Take golden rice. Developed more than a decade ago by Swiss scientist Ingo Potrykus, the grain produces beta-carotene, a precursor to Vitamin A and a nutrient in critically short supply in poor countries with rice-heavy diets. Golden rice was intended to be introduced to these places and eventually replace standard rice (not be the entire diet, as some critics have claimed). But golden rice has yet to see the light of day, and Shantharam fears it never will. Not long ago Shantharam met Potrykus, now retired and 78 years old. “He is frustrated,” Shantharam says. “Desperate. He said to me, ‘Before I die I want to see poor people eating my product.’”

Biotech’s proponents believe completely that it will save the world and solve the two-sided problem of increased food production and greenhouse gas emissions. If crops can be engineered to grow where trees do not have to be removed and made to produce more fruit, the technology will have been more than worth it. But Shantharam is haunted by a fear that poor areas of the world — particularly Africa — will miss out on biotechnology’s promise, the way Africa missed out on the Green Revolution of the 1960s.

Shantharam says the world never hears about how much money companies spend on the development of biotech, nor about how many of the hated biotech companies have given away products and technologies to people around the world. Shantharam will be joined by numerous pro-biotech voices for the symposium, including Autar Mattoo, who is developing nutritionally enhanced tomatoes for the USDA, Eric Sachs of agricultural chemical and biotech company Monsanto, and Prabnu Pingali of the Bill and Melinda Gates Foundation, itself a major funder of biotech research.

He will also, of course, be joined by the opposition, chiefly Melinda Smale of Oxfam America and Bill Freese of the Center for Food Safety in Washington, D.C. These opponents openly espouse organic farming as the way to solve the central problem the symposium will address.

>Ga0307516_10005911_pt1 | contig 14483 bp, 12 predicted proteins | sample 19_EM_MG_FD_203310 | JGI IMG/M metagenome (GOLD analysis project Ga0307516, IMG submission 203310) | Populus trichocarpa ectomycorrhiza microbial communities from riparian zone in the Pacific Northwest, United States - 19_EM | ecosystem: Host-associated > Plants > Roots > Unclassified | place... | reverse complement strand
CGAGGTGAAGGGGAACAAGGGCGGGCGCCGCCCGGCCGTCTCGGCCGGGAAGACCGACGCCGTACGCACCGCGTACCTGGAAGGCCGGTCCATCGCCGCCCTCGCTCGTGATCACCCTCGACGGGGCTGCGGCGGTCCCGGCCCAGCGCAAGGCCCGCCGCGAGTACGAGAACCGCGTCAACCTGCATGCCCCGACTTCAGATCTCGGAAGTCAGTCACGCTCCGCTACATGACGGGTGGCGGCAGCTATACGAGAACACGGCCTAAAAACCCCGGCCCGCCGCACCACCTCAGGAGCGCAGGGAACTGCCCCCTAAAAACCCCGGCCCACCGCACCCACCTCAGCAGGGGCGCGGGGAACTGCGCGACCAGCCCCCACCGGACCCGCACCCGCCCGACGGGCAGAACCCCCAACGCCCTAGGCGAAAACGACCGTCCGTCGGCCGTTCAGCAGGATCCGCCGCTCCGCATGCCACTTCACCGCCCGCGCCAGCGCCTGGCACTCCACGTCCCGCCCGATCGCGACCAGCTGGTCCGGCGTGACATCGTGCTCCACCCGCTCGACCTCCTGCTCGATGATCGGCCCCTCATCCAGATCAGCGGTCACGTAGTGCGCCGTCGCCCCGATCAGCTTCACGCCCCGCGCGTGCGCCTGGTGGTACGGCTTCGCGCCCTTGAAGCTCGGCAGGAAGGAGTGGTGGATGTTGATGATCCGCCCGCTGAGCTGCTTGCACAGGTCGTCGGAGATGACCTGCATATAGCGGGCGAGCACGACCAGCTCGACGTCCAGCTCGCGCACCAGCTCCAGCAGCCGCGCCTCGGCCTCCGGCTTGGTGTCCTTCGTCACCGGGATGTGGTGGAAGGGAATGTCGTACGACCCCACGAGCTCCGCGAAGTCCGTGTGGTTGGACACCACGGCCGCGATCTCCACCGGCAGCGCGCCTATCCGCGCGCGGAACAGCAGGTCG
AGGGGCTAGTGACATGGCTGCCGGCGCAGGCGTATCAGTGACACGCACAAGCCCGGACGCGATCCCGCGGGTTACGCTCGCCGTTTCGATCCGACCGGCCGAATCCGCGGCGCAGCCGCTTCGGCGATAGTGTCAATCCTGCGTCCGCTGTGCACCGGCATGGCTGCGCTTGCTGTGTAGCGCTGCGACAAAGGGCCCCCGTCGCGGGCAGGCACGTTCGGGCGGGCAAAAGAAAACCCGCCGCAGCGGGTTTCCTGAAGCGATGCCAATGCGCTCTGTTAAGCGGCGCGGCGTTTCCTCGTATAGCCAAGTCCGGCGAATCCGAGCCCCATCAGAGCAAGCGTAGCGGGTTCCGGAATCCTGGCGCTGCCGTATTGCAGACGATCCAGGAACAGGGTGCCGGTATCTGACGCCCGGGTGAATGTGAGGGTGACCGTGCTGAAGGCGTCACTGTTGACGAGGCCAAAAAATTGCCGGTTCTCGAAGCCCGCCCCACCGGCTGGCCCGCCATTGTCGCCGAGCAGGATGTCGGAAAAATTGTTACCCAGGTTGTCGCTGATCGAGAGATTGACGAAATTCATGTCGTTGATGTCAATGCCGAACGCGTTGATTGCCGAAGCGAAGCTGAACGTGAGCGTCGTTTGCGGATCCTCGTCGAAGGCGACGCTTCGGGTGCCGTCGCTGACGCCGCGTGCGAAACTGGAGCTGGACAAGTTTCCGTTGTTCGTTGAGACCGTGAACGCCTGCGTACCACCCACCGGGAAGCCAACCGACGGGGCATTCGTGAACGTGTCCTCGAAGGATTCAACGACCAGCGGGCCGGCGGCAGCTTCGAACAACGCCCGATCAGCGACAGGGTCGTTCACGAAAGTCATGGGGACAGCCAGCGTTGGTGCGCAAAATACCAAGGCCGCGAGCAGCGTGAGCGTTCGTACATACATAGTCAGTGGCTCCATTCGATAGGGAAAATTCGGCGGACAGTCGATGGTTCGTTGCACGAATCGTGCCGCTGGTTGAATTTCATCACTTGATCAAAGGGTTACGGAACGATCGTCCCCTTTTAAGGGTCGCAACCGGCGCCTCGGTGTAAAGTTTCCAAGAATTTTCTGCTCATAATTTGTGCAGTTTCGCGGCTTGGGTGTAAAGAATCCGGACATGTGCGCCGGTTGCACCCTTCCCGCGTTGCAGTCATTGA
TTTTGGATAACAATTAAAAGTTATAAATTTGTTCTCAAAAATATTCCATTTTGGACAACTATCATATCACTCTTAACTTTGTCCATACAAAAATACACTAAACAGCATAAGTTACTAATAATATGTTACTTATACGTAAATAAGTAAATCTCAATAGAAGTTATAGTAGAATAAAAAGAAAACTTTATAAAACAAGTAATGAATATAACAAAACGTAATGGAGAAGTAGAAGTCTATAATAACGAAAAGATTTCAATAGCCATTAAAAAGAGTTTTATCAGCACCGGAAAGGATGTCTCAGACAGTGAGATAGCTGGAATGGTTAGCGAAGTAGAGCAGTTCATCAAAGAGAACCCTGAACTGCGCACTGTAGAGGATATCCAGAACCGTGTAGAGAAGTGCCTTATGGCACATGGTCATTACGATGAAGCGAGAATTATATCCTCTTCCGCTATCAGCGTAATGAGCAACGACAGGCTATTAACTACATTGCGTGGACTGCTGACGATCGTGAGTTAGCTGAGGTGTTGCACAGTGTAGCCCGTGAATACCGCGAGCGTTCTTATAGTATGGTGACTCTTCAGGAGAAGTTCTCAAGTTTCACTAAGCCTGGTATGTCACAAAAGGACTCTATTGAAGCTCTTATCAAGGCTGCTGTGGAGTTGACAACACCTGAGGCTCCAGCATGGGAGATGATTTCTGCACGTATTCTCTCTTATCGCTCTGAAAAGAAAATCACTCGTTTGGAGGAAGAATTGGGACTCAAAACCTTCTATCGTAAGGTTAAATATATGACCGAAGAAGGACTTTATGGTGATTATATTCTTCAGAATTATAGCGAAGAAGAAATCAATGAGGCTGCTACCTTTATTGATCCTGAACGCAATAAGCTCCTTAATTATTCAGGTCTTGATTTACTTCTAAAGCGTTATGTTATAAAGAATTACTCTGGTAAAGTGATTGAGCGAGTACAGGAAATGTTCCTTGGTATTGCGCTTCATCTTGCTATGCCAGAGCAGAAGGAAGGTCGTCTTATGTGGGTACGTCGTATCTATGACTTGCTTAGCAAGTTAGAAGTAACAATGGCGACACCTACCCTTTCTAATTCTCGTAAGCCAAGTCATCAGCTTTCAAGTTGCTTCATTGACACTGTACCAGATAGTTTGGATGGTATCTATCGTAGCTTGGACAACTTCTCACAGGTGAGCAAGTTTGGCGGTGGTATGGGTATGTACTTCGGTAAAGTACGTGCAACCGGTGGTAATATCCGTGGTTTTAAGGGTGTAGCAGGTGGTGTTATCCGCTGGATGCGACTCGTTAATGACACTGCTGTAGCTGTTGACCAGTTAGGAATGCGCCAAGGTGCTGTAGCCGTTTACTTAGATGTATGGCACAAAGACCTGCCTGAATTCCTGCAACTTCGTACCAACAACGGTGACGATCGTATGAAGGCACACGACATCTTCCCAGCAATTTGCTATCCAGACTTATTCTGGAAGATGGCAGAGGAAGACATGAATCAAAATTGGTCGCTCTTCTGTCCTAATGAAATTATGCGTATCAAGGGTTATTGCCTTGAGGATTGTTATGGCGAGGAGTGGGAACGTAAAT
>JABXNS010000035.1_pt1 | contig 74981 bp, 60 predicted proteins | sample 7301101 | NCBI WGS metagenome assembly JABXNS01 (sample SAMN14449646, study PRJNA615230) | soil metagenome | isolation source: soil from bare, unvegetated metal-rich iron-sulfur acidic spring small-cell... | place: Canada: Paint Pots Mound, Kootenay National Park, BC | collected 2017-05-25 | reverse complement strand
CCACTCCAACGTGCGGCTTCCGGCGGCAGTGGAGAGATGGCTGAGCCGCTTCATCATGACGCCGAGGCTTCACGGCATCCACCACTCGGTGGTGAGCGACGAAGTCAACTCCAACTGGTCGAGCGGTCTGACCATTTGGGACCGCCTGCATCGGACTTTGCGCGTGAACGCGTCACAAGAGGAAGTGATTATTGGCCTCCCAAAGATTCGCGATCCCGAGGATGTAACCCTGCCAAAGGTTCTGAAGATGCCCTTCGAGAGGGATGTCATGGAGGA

Many of the speakers and panelists appearing at Wednesday’s symposium also will appear at “Feeding a Hot and Hungry Planet” on Thursday or Friday. Here the focus will be less on biotechnology overall and more on what other methods, such as organic, are available to feed the world and feed it well, not just fill it up on nutritionally lacking staple crops. The second day of the conference will focus on how to reduce greenhouse gas emissions in an industry that paradoxically is so vital to and such an offender in the world.

Like Shantharam, Tim Searchinger hopes to spark reasoned debate and steer people toward a solution. Searchinger, however, is somewhat less gung-ho about biotech. The answer to the world’s food woes, he says, is neither purely organic nor purely technological, but rather somewhere in the middle. “It’s not a pure middle, though,” he admits. He leans toward technology, but in concert with crop rotation and other time-tested methods of farming.

To him, whatever the answer is, it needs the cool head of debate and scientific rationale. “This is not an ideological or religious issue,” he says. “This is something where success can be ultimately measured.”

So long as we start paying attention.

Facebook Comments